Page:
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Title:Methodological issues in epistemology and moral psychology
Author(s):Horne, Zachary S
Director of Research:Waskan, Jonathan
Doctoral Committee Chair(s):Waskan, Jonathan
Doctoral Committee Member(s):Hummel, John; Livengood, Jonathan; Korman, Daniel
Department / Program:Philosophy
Degree Granting Institution:University of Illinois at Urbana-Champaign
Cognitive Science
Abstract:Between 1960 and 1999, it was quite common for philosophers to rely almost completely on a priori methods to advance their arguments (Knobe, 2015); in a recent study by Knobe, the majority of papers sampled from this period used strictly a priori methods. In contrast, in the last decade and a half, many philosophers' strategy for making progress on philosophical questions has changed. Philosophers are now relying more heavily on empirical data—including running their own observational and experimental studies—in order to support their arguments. Without a doubt, part of this shift was due to the rise of experimental philosophy – roughly a methodological approach to addressing philosophical questions wherein the researcher uses psychological methods to investigate the parameters that affect the deployment of philosophically significant concepts. This dissertation raises methodological problems with work in experimental philosophy and then proposes solutions to these problems. My focus in this dissertation is on two subfields in philosophy – epistemology and moral psychology – both of which have witnessed increased uses of psychological methods to investigate philosophical questions.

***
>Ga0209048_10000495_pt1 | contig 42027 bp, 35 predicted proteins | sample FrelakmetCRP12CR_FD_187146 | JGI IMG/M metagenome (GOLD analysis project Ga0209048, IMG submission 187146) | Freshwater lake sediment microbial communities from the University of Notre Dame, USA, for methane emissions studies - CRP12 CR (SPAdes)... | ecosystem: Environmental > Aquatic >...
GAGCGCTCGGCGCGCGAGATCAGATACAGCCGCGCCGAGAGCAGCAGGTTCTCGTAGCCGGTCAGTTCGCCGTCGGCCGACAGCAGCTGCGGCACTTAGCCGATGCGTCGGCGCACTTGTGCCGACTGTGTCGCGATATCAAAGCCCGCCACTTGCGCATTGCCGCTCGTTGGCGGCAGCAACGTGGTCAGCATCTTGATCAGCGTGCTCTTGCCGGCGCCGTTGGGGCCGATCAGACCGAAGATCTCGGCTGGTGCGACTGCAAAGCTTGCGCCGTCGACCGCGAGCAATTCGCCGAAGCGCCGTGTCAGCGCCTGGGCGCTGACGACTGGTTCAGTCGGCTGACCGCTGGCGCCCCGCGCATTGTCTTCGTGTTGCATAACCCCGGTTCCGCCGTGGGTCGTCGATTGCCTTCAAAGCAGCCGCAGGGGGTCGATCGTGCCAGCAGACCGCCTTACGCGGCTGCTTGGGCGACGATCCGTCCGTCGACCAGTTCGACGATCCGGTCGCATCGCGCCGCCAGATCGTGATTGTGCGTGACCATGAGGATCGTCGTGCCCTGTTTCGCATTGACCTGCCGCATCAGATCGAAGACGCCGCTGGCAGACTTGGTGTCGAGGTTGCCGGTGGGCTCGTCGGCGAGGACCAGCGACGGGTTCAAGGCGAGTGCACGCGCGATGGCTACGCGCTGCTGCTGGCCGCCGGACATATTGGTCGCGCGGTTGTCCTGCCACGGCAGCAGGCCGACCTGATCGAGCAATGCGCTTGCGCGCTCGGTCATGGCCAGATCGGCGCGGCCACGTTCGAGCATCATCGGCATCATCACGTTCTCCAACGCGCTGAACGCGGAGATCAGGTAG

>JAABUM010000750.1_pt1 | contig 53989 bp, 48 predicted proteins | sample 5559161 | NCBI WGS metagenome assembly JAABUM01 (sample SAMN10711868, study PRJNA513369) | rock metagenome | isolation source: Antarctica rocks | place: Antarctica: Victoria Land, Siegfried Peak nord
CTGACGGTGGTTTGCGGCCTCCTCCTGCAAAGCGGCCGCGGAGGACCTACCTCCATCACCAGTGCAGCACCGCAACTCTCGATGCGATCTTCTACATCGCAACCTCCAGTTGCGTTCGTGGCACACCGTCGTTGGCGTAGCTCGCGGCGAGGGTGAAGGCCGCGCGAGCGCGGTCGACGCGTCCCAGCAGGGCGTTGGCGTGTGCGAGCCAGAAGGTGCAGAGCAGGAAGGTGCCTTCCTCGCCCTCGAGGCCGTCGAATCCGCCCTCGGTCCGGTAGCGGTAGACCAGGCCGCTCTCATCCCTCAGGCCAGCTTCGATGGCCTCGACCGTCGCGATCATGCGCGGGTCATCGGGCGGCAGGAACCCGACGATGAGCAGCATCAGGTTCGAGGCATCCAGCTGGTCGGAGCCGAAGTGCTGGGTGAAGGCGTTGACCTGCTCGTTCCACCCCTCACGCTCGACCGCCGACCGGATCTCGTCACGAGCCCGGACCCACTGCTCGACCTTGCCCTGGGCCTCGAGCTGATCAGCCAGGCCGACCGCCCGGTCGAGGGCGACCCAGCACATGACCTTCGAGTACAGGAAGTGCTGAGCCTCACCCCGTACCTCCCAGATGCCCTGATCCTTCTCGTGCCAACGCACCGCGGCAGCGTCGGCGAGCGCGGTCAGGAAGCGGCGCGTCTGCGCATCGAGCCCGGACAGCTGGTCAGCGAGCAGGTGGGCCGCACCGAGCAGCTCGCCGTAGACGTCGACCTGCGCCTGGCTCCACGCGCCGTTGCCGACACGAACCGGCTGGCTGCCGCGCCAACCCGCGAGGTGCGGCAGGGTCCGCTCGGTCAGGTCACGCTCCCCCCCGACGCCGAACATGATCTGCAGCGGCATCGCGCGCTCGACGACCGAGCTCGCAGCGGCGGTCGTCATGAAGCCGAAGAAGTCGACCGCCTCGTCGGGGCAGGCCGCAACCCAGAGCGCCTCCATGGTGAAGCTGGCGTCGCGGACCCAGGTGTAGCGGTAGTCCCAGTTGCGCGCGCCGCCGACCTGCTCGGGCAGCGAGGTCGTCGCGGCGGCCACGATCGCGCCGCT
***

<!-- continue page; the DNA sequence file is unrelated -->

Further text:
Issue Date:2016-03-16
Rights Information:Copyright 2016 Zachary Horne
Date Available in IDEALS:2016-07-07
Date Deposited:2016-05

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